Saturday, March 12, 2011

Nuke No News

Update 5:35 p Pacific: The LA Times is now reporting :

"Another nuclear reactor at the Fukushima No. 1 facility in Japan has lost its emergency cooling capacity, according to the Associated Press, bringing to three the number of reactors at that facility to fall prey to Friday's magnitude 8.9 earthquake and tsunami. Added to failure of three reactors at Fukushima No. 2, the count is now six overall."

But most concern is focused on one reactor. However, seawater pumped in to cool it seems to be working, according to Japanese power company official.

There doesn't seem to much substantive news about the Japanese nuclear plants since this morning. About that explosion:

A Japanese official said a buildup of hydrogen in the reactor's cooling system caused the explosion, but he said the containment structure was intact. Radiation was released, but government officials say the levels were low and tare dropping.


The four American experts and a colleague in Japan briefed reporters by telephone Saturday, and they said they were less certain.

Nuclear energy analyst Robert Alvarez of the Institute for Policy Studies says there are many things we do not know about the failure, including whether the containment structure is fully intact. "The information that has been made public, particularly by the Japanese nuclear safety authorities, certainly indicate that radioactive elements from the fuel itself have escaped and entered the environment. And even if the reactor maintains its integrity, there's a possibility that things like open relief valves on the top of the reactor and things like that may still release large amounts of radioactivity," he said.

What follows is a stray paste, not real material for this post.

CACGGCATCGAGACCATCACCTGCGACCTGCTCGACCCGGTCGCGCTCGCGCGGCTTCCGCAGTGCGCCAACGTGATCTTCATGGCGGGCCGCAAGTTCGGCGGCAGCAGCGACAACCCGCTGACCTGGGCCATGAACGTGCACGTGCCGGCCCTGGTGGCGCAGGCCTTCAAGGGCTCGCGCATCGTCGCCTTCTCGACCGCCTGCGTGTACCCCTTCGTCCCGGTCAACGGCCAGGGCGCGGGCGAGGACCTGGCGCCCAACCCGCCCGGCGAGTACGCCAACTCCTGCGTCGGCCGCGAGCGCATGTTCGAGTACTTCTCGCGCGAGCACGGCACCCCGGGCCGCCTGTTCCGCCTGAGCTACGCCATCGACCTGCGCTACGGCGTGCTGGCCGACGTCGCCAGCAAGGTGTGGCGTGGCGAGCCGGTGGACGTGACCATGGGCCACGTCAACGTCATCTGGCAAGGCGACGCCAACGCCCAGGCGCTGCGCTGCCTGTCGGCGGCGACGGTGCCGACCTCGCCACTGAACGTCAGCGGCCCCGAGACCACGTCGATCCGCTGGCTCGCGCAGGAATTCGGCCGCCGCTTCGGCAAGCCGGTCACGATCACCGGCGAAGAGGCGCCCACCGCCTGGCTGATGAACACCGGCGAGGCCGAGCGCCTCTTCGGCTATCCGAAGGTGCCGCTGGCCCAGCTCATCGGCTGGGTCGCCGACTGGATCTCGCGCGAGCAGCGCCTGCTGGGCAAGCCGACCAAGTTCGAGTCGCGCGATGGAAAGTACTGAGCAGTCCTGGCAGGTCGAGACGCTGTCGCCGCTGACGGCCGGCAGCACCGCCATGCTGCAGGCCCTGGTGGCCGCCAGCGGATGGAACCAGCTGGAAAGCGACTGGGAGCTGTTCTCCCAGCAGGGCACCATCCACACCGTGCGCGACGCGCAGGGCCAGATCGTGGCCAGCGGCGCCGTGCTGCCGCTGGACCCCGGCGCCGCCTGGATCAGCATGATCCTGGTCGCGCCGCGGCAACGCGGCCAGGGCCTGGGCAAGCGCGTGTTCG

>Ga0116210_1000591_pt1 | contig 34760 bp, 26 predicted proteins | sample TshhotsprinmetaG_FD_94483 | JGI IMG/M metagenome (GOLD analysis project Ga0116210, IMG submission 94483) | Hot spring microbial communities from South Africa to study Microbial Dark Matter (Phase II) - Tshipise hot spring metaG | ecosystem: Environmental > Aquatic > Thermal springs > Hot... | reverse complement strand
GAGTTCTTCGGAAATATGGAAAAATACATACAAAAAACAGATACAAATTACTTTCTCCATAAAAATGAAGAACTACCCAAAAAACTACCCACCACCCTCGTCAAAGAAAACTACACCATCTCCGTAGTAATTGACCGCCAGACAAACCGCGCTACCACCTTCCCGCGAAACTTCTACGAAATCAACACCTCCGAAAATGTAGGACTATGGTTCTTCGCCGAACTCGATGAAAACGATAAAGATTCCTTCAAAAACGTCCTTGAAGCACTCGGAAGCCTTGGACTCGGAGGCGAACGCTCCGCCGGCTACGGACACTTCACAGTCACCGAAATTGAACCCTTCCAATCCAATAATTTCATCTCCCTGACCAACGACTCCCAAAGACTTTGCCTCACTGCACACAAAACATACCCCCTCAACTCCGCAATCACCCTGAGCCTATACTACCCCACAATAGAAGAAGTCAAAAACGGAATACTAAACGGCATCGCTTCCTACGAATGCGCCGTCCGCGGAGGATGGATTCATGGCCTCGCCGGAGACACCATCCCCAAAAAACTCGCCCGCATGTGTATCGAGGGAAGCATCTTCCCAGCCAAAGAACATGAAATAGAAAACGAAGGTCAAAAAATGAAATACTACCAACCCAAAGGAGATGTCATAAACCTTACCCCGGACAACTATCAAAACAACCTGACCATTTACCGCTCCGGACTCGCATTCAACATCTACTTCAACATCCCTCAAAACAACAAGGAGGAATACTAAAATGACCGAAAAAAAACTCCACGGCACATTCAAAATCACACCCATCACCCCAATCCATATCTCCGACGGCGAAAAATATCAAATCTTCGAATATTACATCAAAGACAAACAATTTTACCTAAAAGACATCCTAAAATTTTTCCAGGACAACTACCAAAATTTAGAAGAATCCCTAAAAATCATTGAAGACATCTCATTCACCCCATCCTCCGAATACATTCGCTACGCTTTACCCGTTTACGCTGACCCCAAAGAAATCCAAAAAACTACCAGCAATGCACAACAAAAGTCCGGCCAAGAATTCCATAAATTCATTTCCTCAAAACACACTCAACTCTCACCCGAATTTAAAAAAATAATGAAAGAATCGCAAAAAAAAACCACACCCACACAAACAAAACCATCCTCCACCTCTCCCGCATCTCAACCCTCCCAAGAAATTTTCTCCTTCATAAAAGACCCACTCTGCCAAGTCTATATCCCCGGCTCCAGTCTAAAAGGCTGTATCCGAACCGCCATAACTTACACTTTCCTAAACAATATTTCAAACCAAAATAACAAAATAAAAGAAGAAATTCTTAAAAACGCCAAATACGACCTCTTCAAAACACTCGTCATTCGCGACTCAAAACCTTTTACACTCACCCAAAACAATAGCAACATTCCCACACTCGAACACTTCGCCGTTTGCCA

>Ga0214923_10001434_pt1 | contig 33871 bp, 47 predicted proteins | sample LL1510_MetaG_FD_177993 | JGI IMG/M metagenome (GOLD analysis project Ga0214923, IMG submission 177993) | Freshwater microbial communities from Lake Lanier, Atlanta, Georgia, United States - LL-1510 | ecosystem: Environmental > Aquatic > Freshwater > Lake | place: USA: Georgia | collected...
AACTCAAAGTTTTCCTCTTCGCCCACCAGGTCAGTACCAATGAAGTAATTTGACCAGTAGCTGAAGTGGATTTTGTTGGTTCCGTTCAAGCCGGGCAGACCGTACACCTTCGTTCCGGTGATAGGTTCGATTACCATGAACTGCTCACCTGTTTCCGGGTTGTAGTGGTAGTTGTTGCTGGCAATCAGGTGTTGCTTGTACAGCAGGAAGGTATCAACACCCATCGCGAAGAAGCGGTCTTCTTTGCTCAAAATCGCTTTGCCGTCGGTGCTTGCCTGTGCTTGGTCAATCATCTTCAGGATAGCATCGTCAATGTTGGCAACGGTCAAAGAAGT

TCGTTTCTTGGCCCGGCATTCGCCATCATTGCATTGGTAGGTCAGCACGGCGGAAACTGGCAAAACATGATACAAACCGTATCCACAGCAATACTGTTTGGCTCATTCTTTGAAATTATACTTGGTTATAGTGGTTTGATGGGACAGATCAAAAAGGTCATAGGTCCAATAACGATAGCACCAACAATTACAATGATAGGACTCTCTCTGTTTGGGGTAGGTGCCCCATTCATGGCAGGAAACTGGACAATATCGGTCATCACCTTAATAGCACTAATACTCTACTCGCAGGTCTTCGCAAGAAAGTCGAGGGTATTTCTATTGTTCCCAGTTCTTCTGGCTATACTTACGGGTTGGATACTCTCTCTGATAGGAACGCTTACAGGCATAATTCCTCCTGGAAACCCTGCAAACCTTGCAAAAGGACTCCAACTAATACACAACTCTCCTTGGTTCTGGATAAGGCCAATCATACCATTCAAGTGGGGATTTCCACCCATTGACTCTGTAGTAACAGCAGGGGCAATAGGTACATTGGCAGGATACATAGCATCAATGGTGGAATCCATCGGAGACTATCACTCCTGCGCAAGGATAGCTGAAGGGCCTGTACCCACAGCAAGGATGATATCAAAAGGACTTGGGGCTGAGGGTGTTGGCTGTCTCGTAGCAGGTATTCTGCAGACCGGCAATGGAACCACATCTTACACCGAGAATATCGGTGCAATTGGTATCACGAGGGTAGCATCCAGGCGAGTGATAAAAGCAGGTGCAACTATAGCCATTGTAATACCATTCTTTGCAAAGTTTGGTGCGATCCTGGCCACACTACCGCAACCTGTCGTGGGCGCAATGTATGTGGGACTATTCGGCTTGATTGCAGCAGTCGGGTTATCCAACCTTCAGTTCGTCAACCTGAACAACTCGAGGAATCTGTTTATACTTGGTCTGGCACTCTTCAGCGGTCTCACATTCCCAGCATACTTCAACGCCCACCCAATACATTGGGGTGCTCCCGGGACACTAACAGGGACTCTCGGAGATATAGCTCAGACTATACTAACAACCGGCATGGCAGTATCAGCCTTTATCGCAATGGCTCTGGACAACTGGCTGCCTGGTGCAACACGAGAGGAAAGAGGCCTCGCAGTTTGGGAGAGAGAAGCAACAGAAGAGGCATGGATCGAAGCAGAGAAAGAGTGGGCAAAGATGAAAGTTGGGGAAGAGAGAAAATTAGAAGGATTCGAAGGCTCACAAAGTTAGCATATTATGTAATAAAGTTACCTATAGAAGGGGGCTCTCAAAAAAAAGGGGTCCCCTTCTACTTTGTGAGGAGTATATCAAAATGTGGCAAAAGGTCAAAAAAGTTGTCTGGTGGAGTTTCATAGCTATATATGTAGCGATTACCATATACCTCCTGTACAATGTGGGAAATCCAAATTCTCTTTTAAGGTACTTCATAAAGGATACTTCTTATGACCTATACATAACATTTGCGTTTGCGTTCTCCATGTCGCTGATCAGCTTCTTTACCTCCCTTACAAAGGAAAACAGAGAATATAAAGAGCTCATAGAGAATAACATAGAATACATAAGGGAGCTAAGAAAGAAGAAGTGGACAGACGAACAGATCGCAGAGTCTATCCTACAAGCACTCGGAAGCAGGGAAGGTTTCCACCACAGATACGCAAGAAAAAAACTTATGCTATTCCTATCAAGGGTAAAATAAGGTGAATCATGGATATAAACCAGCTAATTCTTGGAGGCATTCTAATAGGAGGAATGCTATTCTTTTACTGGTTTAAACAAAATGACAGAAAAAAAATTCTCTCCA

The LA Times is reporting that according to a Japanese official, a meltdown "may be occurring," but that isn't too different from this morning. Not a lot of certainty.

Salon has the Rachel Maddow show segment from Friday that explains the general situation and the dangers. They include release of large amounts of radiation which would be blown by prevailing winds out to sea, and towards the U.S. West Coast.